By John Payne, Senior Broker with Daniels Trading
The corn trade has been incredibly complicated as of late. The situation is one that projects both the most bullish and bearish of set ups, simultaneously. So what is anyone involved in the grain trade supposed to do? What do we focus on going forward that will project prices higher or lower? If market participants or advisors look closely, they will see a Jekyll and Hyde type market that doesn’t come around that often.
Tight Supply and 95 million Acres
Corn futures are now an environment with a two-tiered structure. On one hand, we have the old crop, or cash corn market (grain that is in the bin or would be ready for use immediately). This market is showing bullish characteristics with a historically tight supply on hand. The one factor, beyond all things, that triggers me as a buyer of cash or front month corn futures is the strong basis being reported in Decatur, IL (heart of corn belt) and in the Gulf of Mexico where the export terminals are. As of today, those basis levels are as strong as we have seen in recent times. This reflects the supply shortage that doesn’t seem to be jiving with USDA data. The cash markets don’t lie; the invisible hand will find the inefficiencies in the markets, regardless of what agency data would report. I feel at this point, the price movements of corn are contradicting the situation being panted by the USDA.
On the other hand, we have the new crop corn market (grain that is currently being grown). US farmers are going to put more corn in the ground this year than they have in the last 75 years. Combine that much land being devoted to planting corn with an expected historical yield, the American farmer is planning to grow more corn than there ever has been in history. In a few months, if Mother Nature permits, our tight supply problem should not be a problem for the foreseeable future. It is this scenario that is preventing the faucet of fund money from being opened and being fully invested in corn.
How I Would Play this Dual Market
Because of these two situations, one being very bullish and the other being very bearish, traders have been crossed up with their decision making. With the above information in mind, we are left with no choice but to revert to the old saying, “buy what is scarce and sell what is abundant”. If you are long cash corn in the bin, I would continue to hold until the basis usually peaks sometime in July. If you want to play this speculatively in the futures markets, I think buying July futures and Selling September, December or even March ’13 futures is the play. With the commercials paying up for corn they need and with no supply coming online until the farmers in the south have gotten their crops out of the ground, I believe prices have support around $6.00 in the July futures. Sure, there will be some head winds, with a lot of wheat coming on the market (a substitute for corn) and a twist in the Euro situation developing, but people and livestock still need to be fed. Importing corn is addicting (just look at Japan and Korea). The demand for food is not that elastic, people will spend their last dollar to consume it, which is something they will not do in many other commodity spaces.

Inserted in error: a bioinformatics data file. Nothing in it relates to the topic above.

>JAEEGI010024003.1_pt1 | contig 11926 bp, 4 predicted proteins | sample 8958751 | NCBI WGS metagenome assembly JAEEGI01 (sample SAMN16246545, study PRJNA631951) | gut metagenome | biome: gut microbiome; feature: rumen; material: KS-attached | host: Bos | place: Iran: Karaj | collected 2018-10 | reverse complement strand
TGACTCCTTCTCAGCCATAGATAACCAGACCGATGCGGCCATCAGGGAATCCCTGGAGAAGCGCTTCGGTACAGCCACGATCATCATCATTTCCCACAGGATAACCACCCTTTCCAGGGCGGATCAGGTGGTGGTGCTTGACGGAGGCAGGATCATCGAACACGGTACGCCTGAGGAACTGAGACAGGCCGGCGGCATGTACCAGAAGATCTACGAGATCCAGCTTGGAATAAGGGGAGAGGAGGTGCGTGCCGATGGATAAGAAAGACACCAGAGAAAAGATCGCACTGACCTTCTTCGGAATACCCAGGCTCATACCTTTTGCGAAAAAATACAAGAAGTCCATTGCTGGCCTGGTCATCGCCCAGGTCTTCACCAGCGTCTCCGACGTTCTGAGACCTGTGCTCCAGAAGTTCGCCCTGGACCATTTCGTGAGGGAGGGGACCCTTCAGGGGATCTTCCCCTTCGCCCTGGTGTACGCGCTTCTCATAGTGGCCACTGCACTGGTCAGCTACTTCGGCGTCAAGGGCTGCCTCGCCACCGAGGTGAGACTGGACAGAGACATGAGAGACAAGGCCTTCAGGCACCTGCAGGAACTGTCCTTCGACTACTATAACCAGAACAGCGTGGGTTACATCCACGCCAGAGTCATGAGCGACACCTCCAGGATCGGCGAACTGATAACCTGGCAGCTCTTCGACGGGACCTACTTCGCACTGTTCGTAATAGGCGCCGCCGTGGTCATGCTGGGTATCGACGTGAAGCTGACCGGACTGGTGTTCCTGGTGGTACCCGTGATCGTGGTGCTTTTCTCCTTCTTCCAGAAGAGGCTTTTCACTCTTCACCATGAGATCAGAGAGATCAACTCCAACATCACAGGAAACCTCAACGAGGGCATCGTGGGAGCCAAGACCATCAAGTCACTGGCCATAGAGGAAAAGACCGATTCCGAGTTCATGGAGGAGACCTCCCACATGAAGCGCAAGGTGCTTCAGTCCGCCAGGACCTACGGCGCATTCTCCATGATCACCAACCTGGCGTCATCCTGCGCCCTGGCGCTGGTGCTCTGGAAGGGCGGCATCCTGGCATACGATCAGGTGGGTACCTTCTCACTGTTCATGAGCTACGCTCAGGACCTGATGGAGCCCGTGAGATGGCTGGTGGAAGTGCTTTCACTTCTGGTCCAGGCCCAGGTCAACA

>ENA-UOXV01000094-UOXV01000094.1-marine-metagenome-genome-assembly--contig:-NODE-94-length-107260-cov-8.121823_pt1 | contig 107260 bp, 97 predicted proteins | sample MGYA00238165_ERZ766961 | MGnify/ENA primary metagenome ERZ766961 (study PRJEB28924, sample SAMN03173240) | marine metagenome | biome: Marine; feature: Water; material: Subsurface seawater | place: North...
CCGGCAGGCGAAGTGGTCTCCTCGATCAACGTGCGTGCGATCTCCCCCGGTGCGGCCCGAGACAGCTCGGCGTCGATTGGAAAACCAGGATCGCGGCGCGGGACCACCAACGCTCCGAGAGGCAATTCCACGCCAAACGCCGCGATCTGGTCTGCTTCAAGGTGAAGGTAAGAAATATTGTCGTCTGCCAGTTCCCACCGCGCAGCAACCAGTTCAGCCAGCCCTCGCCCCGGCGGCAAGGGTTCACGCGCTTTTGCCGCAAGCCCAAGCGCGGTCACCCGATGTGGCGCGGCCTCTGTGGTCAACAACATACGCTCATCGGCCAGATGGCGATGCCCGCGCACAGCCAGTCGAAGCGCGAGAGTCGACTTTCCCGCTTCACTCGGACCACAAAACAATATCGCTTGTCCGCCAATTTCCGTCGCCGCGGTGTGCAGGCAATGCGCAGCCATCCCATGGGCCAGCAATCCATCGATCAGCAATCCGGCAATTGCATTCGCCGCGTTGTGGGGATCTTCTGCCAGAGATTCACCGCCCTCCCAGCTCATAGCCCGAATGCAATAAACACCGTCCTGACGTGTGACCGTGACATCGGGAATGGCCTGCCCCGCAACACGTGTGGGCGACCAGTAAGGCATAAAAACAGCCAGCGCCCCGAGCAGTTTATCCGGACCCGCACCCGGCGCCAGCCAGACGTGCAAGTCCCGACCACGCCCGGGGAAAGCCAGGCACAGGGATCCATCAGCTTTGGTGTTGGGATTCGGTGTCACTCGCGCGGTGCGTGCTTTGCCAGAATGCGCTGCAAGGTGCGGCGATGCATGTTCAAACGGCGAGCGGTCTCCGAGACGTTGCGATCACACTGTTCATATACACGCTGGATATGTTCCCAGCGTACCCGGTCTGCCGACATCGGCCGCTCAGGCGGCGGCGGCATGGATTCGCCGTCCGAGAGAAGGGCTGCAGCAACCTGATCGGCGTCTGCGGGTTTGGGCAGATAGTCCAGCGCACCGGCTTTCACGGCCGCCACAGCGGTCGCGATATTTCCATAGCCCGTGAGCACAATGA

There is no sense trying to get creative here. Take what the market is giving you, which is a spread that has the potential to explode into the summer growing season. In 196, we saw the July-Dec corn spread trade to almost $1.90 (currently at $.86). I feel if the right conditions present themselves this market could duplicate the tape from 1996.
Strategies using combinations of positions, such as Spread and Straddle positions may be as risky as taking a simple long or short position.
Be Careful with New Crop Corn
As we look out a few months, we want to be very careful with the new crop corn coming out of the ground after the growing season ends. This growing season is as crucial as any in recent memory. The supply that is being grown now is going to hit the cash market like a ton of bricks, no longer will bulls have a tight supply picture to lean on.That will be the case IF the American Farmer can get max yields on the massive amount of land that is being farmed. I fully expect basis levels to fall in the late summer and into next year with cash corn becoming abundant. The game plan for this year, which was to hold onto your cash grain, hedging in the futures and waiting for basis levels to climb, might not be the play for next year. I would look to save your storage for beans or even wheat, which will have a much better fundamental outlook going forward into 2013.
If the growing season doesn’t go well, you don’t want to be caught short the new crop corn market as it has the potential to trade at or above levels currently seen in old crop corn. Like I said above, this growing season will make or break the corn market for the medium term.
The good news for producers and holders of all grains and oilseeds is that we are now in a seemingly never ending cycle of catch up. We can only plant so much, and the government can’t print more arable land. This past year has been corn’s time in the sun; beans will take their turn for the short to medium term as farmers will chase that action next season. This is good news for farmers and those in the grain business. The challenge now becomes getting yourself in these markets ahead of time rather than chasing them after the fact.
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